Of the two announced Democratic candidates, I know the other better, Newman Abuissa of Iowa City. I like Abuissa a lot, and am aware of his contributions to Iowa Democratic politics and the peace and justice movement. However, this is his first campaign for elected office and we need an experienced campaigner to keep this seat Democratic. Hart has a D behind her name, won her two races for state senator, and has the bona fides of a campaigner to support it. That’s enough for this open race, one of many important ones in the 2020 general election.

What about policy, one might ask. I didn’t agree with every vote Dave Loebsack made during his tenure, and don’t expect I will like every vote Rita Hart makes. I no longer seek a perfect candidate and Dave Loebsack’s endorsement of Hart is what I needed to hear before putting a check mark next to her name on the primary ballot.

View Rita Hart’s Announcement video here.

View Rita Hart’s TED Talk titled Re-envisioning Education – Seeing Schools Differently here.

Donate to Rita Hart’s campaign here.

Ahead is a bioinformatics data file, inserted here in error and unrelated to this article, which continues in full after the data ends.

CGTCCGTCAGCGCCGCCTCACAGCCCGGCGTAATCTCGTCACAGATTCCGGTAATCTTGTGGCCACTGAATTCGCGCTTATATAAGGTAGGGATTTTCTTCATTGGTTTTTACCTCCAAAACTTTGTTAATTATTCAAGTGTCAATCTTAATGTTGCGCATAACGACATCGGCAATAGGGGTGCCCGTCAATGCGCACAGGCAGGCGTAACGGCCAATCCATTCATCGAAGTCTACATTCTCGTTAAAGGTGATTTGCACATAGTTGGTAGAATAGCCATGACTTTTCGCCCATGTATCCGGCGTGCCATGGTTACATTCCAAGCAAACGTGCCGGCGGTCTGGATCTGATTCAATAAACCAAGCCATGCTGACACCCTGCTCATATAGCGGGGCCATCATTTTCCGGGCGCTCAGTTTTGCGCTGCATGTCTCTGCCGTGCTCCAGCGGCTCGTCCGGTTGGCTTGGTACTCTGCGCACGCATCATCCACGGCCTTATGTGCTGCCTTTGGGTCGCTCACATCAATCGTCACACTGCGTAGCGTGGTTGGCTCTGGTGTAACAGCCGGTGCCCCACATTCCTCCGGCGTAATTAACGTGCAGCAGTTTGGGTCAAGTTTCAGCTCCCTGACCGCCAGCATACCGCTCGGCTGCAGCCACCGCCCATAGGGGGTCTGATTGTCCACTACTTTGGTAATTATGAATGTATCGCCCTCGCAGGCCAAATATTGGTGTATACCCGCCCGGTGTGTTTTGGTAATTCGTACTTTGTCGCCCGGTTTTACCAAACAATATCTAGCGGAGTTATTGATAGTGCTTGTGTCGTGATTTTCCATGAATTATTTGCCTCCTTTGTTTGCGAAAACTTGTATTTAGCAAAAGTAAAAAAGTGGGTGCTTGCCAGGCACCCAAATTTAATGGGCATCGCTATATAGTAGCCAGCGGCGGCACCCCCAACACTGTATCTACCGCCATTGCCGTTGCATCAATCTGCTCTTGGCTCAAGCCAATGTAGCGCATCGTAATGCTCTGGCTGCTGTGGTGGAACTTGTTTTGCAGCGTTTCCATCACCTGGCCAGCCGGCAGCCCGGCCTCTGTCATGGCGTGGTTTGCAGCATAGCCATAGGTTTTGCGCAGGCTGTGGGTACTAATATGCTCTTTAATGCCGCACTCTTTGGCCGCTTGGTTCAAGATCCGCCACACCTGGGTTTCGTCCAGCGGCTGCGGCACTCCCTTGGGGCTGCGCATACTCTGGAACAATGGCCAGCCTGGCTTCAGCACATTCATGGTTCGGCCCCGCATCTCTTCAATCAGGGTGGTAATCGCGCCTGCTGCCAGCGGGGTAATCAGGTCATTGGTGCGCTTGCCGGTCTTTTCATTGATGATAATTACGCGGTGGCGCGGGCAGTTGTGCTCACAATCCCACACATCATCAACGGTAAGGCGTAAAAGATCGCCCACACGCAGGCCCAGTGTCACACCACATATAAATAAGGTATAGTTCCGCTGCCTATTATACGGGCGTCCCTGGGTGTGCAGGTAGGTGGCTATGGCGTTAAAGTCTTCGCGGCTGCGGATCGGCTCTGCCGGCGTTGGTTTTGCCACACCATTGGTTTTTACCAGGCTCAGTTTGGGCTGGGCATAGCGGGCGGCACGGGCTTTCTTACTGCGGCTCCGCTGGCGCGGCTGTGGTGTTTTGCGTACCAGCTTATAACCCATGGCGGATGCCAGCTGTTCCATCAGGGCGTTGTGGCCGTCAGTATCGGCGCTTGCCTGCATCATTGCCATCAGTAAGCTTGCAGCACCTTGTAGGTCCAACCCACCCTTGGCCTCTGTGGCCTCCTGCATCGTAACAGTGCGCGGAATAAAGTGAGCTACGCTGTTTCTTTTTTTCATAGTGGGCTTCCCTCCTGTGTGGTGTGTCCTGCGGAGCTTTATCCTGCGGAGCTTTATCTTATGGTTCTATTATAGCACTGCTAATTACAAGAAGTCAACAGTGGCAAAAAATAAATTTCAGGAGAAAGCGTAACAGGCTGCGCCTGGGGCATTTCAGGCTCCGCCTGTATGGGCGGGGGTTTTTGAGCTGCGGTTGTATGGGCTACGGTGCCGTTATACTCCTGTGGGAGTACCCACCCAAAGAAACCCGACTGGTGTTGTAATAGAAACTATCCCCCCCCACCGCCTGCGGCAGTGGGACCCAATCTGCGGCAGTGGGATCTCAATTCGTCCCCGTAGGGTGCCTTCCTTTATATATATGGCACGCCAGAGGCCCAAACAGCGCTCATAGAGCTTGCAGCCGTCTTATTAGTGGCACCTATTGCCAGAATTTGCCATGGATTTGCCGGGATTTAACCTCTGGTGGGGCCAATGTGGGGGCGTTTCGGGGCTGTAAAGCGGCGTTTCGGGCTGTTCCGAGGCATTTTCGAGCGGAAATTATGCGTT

Follow Rita Hart on Facebook and Twitter.

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Support For Newman Abuissa

Newman Abuissa. Photo Credit – University of Iowa Center for Human Rights

Editor’s Note: Newman Abuissa formally announced his candidacy to represent Iowa’s second district in the U.S. Congress at an event in Iowa City on Sunday, June 30. While Rita Hart is favored to win almost a year from the primary election, Abuissa is well known for his work with the Democratic Party and in the peace and justice community. Ed Flaherty, a long-time contributor to Blog for Iowa and a co-founder of the Iowa Chapters of Veterans for Peace supports Abuissa.

Support Abuissa for Congress
By Ed Flaherty

I support Newman Abuissa’s candidacy for the U.S. House of Representatives in Iowa’s 2nd Congressional District. Newman was born in Syria, came to the U.S. as a young man, and has been an engineer with the Iowa Department of Transportation for 30 years.

He is a leader in his church, the Iowa City community, and the Iowa Democratic Party.

His candidacy is unique in several ways, all of which will help make him a strong member of the U.S. Congress. As an immigrant, he has a broader view of the world than most.